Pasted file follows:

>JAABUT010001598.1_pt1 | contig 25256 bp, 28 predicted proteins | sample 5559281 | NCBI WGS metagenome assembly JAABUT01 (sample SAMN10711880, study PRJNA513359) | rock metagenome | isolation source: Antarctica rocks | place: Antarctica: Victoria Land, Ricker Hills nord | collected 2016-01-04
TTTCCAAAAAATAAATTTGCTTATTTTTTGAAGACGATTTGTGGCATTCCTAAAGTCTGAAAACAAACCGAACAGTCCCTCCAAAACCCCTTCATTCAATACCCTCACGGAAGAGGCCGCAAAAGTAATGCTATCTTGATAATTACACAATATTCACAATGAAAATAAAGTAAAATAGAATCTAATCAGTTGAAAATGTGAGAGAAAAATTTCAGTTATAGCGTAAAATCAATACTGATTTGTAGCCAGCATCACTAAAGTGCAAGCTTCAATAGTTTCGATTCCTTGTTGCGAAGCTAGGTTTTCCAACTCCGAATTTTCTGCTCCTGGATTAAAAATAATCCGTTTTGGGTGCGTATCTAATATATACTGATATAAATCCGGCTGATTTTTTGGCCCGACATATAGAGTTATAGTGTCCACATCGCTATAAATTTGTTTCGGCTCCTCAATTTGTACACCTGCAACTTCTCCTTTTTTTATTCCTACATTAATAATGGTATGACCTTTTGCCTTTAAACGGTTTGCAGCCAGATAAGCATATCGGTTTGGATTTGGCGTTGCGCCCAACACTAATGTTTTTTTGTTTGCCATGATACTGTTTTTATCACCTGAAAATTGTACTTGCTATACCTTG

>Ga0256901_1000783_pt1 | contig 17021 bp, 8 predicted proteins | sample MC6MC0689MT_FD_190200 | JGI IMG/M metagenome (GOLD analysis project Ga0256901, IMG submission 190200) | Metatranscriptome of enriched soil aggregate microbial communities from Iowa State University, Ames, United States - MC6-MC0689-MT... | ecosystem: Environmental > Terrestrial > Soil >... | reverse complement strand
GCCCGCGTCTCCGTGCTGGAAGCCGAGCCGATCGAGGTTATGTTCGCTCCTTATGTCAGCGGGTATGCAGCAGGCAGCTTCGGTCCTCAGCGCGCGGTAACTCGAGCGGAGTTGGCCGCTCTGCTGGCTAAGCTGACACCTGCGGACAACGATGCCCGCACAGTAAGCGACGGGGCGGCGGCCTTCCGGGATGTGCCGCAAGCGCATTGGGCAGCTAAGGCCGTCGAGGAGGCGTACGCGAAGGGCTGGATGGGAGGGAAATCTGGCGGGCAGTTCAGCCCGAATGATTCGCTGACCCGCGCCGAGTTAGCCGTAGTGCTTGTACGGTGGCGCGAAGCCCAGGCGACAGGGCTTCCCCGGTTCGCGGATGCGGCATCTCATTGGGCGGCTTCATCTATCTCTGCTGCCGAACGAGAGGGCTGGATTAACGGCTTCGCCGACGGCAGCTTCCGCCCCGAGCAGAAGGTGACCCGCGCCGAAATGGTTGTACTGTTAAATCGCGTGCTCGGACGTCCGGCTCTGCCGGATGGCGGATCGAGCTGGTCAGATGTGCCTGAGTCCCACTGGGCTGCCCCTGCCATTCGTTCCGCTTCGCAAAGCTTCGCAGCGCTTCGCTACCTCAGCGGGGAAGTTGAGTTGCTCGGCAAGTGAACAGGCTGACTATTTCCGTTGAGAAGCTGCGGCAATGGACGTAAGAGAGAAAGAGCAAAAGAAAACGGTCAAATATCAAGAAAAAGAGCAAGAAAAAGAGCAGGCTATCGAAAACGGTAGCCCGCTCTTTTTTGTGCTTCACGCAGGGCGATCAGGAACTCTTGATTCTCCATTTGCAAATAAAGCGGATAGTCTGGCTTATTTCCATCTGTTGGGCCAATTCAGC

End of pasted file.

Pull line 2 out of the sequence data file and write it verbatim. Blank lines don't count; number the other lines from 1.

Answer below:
TTTCCAAAAAATAAATTTGCTTATTTTTTGAAGACGATTTGTGGCATTCCTAAAGTCTGAAAACAAACCGAACAGTCCCTCCAAAACCCCTTCATTCAATACCCTCACGGAAGAGGCCGCAAAAGTAATGCTATCTTGATAATTACACAATATTCACAATGAAAATAAAGTAAAATAGAATCTAATCAGTTGAAAATGTGAGAGAAAAATTTCAGTTATAGCGTAAAATCAATACTGATTTGTAGCCAGCATCACTAAAGTGCAAGCTTCAATAGTTTCGATTCCTTGTTGCGAAGCTAGGTTTTCCAACTCCGAATTTTCTGCTCCTGGATTAAAAATAATCCGTTTTGGGTGCGTATCTAATATATACTGATATAAATCCGGCTGATTTTTTGGCCCGACATATAGAGTTATAGTGTCCACATCGCTATAAATTTGTTTCGGCTCCTCAATTTGTACACCTGCAACTTCTCCTTTTTTTATTCCTACATTAATAATGGTATGACCTTTTGCCTTTAAACGGTTTGCAGCCAGATAAGCATATCGGTTTGGATTTGGCGTTGCGCCCAACACTAATGTTTTTTTGTTTGCCATGATACTGTTTTTATCACCTGAAAATTGTACTTGCTATACCTTG